"The diversity is currently probably lower than similar universities but there is a huge push on improving this. Each college is assigned an area of the country to target with access and outreach and will generally have multiple events every week (which students can get involved in) to this aim. There's a big push on making students from different backgrounds aware of the option of higher education as a whole, and finding the right thing for them, rather than pushing Oxford alone on to them."
"I did go to a summer school called UNIQ in year 12, which the university ran to encourage people from a wider variety of backgrounds (such as working-class) to apply to Oxford. There did seem to be a fair amount of people from private schools at this summer school though, so I'm not sure how well that worked. In regards to catering for students from a diverse range of backgrounds, I'm not sure I can really judge this very well as I'm white and from a relatively middle-class background."
"This is a big debate, one which Oxford is highly aware of. Part of the problem is that people who need to be better represented are discouraged from applying precisely because of this image. My advice is APPLY! Oxford does take people based on merit, and does understand circumstance. Don't be put off by Oxford's public school reputation, it exists, but it's no more than a strand."
"It's definitely improving, but the diversity problem for Oxford exists far lower down, at the level of the private schools. So it's hard to imagine how much they can really do. They need to accept more people from low economic backgrounds and state schools (excluding grammar schools), which I don't think they do enough of at the moment. The actual university doesn't do enough to dispel the myths about Oxford in terms of workload and student life."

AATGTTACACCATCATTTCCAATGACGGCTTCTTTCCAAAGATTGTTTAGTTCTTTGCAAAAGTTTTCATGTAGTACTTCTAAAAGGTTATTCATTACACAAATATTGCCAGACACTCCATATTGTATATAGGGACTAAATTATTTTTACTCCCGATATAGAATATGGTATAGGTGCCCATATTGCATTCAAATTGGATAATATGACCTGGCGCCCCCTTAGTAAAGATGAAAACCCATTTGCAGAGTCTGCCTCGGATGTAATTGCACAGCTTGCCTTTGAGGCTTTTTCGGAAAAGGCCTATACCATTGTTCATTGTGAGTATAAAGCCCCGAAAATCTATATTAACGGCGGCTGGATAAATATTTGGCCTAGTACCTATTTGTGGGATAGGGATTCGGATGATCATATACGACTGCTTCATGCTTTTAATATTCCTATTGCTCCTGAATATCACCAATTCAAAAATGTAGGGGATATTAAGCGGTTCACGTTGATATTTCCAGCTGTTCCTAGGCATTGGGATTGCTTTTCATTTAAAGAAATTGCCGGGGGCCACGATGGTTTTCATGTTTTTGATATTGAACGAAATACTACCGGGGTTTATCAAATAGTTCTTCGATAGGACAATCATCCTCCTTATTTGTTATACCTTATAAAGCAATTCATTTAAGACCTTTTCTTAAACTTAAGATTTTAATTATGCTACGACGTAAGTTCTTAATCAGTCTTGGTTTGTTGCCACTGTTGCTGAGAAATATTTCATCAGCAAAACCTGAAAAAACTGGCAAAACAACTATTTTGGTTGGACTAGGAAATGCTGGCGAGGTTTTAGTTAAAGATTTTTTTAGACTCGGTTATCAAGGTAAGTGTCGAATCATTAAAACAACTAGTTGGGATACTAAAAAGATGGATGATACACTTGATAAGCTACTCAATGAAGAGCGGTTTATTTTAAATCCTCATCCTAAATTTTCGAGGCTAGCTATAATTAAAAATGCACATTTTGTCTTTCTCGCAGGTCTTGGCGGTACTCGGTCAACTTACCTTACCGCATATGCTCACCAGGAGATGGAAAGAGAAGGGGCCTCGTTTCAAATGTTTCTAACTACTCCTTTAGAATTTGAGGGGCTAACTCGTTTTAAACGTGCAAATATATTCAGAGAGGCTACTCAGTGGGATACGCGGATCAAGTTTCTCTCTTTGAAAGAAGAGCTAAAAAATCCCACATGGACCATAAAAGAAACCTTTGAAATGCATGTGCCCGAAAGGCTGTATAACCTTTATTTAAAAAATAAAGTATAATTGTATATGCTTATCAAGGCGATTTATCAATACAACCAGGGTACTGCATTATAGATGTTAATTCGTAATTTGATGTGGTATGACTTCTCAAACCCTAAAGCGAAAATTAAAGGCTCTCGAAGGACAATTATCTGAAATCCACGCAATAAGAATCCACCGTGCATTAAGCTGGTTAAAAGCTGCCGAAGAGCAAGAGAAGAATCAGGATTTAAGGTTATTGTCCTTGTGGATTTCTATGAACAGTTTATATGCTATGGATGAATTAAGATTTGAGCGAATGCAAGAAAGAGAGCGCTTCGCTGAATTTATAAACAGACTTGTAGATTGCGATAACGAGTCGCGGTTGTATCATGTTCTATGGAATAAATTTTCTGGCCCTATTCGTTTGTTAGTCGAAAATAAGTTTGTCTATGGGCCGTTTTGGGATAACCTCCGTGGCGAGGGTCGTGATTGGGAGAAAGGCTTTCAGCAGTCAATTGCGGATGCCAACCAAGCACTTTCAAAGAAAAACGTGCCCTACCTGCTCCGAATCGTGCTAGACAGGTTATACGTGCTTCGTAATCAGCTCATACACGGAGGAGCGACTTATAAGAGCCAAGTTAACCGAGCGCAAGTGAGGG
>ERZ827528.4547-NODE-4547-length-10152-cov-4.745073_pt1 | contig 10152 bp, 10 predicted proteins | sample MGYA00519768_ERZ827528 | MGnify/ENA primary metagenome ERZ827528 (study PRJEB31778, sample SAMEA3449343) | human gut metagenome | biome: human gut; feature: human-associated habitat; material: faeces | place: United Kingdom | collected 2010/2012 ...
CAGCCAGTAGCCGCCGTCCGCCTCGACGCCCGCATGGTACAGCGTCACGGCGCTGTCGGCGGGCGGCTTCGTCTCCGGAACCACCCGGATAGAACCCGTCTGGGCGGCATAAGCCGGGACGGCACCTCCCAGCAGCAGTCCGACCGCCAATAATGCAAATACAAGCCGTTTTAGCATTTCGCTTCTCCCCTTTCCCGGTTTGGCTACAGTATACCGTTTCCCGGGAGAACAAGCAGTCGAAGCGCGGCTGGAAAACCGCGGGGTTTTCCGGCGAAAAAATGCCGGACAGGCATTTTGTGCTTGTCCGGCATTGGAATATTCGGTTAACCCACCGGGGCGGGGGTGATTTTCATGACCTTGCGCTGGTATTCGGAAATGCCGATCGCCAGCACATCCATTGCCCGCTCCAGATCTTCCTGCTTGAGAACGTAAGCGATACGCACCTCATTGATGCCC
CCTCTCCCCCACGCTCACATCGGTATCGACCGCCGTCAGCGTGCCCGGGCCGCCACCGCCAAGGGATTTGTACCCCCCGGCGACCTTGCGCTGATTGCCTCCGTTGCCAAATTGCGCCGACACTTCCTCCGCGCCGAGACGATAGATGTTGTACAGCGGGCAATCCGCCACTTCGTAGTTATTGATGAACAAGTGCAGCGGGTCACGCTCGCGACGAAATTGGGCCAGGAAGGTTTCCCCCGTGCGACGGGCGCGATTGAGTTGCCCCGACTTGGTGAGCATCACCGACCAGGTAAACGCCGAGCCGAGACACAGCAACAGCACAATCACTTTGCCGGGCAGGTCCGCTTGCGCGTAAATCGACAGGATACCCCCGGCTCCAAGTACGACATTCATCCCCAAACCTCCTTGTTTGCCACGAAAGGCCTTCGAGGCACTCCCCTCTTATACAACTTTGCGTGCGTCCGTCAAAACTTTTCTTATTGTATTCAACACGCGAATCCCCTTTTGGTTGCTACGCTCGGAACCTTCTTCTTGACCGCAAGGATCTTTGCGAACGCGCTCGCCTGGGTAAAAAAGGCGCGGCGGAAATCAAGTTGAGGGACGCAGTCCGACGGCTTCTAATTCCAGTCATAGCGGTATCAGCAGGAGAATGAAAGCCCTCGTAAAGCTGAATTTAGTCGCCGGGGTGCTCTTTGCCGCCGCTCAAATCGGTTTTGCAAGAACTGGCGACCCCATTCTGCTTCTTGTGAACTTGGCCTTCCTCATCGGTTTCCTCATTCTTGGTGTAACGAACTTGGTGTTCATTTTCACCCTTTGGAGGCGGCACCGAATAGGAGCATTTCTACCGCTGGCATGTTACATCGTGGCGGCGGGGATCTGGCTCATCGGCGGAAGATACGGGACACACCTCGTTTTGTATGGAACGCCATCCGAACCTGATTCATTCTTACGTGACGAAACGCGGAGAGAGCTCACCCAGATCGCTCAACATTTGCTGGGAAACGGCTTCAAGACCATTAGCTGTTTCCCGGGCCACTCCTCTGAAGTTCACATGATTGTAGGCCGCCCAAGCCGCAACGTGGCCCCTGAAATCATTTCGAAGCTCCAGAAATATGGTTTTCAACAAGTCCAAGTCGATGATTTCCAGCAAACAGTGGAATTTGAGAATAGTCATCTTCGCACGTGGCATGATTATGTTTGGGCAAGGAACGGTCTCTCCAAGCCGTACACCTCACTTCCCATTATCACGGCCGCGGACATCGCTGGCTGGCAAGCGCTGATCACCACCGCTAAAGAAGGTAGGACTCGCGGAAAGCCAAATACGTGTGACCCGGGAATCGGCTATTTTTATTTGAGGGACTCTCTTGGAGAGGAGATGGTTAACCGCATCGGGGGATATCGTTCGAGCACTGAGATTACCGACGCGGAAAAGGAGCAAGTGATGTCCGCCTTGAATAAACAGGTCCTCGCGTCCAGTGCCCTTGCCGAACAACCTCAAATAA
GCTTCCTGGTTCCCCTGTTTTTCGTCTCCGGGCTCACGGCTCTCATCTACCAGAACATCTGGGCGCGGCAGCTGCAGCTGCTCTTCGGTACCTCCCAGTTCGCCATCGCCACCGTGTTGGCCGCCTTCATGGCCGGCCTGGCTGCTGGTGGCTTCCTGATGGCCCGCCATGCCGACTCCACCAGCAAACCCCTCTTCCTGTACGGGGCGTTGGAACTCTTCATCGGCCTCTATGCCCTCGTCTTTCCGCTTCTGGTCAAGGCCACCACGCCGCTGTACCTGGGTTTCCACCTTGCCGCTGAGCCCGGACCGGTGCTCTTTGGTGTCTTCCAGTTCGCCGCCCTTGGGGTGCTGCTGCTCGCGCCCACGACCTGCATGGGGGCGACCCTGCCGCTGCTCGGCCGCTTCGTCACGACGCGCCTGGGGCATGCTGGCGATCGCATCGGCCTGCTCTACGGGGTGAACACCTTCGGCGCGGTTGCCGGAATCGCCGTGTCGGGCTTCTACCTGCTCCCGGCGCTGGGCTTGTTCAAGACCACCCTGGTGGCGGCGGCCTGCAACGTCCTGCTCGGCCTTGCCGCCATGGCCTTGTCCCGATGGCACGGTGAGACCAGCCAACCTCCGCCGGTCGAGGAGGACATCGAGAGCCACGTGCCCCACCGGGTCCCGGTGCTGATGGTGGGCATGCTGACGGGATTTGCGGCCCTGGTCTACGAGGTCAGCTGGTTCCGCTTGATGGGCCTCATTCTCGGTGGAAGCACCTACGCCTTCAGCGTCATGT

"Does a lot of really good outreach work. However, the systemic disadvantages faced by students from non-wealthy non-white backgrounds mean that diversity isn't that high. There are lots of groups who promote diversity in the university though."
"It does offer a lot ranging from food choices, different activities and societies offering music and dance from other cultures, and book collections in the libraries."
"Oxford does have a problem with access and much needs to be done. Colleges run access and outreach events (eg subject study days in Oxford) and send students to deliver talks and sessions in state schools across the UK, but I'm not sure if this is enough. At the same time, the negative media coverage really doesn't help and detracts from ongoing efforts to encourage applications from low-income and minority students."
"It is something that Oxford is working on, with each college having an outreach region alongside the university roadshows and access events."
"More diverse than I expected, but it still feels like there is a disproportionate number of private school students, particularly from the highest achieving schools like Eton. Most colleges undertake access work inviting schools from all over to the university to experience life here and encourage them to apply despite their background, so I think it is improving."
"The entry requirements are such that they take pupils on merit. However, it is often richer people who have better schooling, grades etc. Not really Oxford's fault."